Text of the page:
MORE IDEAS FROM THE ARTICLE
As you make more decisions (especially difficult ones), and as you consider more options, you start to get mentally tired making your subsequent decisions worse and more difficult.
An excess of options will also increase your likelihood to avoid making a decision entirely.
We assume more options will make us happier, but that's not true.
By strategically decreasing the number of decisions we need to make we're making sure we actually choose something, and we can save our decisiveness for when it really counts.
A rule is a predetermined response to a given situation, a set action for how you’ll handle a common situation so that you don’t waste any time trying to decide between two or more small and unimportant options.
Examples: "I Never answer calls from unrecognized numbers" or "I don’t check email before 10 am, after 7 pm, or on Saturday."
You can create systems to offload decision making. The simplest type of system is a bunch of rules strung together into a chain of good decisions, where each on mandates the next.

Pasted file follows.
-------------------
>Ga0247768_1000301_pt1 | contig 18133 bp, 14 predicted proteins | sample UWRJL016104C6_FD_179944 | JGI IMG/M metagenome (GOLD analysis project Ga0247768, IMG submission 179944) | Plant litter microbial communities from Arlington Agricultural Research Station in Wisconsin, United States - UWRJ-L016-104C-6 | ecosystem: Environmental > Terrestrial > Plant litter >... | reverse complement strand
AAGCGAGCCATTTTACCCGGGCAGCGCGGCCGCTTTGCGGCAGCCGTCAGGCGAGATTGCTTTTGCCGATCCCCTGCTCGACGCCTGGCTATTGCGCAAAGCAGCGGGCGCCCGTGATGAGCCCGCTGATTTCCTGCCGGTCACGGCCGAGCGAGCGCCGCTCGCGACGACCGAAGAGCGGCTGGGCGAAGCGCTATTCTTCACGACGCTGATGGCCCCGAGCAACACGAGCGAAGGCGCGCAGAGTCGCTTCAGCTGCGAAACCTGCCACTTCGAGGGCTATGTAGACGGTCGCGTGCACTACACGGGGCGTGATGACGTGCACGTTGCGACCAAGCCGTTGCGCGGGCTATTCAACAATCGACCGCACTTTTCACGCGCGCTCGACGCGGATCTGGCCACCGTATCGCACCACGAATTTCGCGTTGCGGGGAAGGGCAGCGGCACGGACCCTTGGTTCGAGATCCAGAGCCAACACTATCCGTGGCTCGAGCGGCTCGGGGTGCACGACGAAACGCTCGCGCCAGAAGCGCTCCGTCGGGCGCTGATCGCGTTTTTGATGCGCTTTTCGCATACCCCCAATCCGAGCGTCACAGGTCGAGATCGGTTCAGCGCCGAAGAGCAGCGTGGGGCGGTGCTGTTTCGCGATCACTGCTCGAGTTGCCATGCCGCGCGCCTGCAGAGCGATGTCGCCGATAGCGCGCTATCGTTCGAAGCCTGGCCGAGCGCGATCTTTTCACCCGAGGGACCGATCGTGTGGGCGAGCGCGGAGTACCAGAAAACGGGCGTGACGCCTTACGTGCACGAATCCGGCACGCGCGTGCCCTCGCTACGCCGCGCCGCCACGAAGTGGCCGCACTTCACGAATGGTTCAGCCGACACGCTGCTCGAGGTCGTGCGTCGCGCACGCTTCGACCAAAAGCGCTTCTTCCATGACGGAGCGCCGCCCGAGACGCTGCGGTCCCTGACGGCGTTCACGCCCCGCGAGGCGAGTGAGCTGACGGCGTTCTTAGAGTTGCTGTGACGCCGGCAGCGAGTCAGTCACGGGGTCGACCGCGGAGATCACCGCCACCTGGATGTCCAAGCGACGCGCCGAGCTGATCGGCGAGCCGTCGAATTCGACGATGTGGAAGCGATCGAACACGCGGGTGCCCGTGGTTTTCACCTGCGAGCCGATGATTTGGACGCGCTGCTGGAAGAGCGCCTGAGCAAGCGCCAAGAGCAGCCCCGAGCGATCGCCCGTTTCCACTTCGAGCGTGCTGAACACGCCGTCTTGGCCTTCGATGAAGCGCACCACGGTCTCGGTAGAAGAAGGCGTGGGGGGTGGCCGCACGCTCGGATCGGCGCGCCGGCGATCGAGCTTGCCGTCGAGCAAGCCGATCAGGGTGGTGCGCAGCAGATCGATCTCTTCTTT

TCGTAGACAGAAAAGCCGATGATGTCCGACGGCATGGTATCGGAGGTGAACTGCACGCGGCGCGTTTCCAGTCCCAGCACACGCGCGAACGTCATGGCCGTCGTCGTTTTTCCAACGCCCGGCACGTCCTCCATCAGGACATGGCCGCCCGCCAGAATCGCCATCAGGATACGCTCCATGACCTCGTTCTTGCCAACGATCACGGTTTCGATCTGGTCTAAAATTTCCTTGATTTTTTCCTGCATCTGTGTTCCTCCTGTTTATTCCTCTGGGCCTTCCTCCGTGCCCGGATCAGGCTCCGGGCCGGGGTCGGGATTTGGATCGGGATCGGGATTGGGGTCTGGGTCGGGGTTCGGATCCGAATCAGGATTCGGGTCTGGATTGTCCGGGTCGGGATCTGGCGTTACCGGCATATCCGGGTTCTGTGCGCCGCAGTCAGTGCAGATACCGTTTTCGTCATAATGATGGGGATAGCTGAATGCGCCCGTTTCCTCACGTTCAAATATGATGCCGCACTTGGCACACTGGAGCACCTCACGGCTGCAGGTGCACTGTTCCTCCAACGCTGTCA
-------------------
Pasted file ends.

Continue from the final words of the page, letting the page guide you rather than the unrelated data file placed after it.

For example: Put your workout clothes out at night so that when you wake up you immediately put them on and go running.
A checklist must be completed every time you’re going through a repeated process.
Areas where simple checklists can make your life much easier: for a list of things you need to remember each morning or for a task you repeat every day, week, or even month at work.
If you can completely remove the need to do anything then you’re saving the greatest amount of willpower and decisiveness. There are a few ways to do this:
The end result is a new viewpoint you might not have considered otherwise.
Distancing yourself from a problem can help you face it in a more objective way.
Instead of remaining in your own frame of mind, consider yourself as an outside observer, such as a friend giving advice or a fly on the wall. Removing yourself in this way helps you filter out some of your cognitive biases and lean you toward a more rational decision.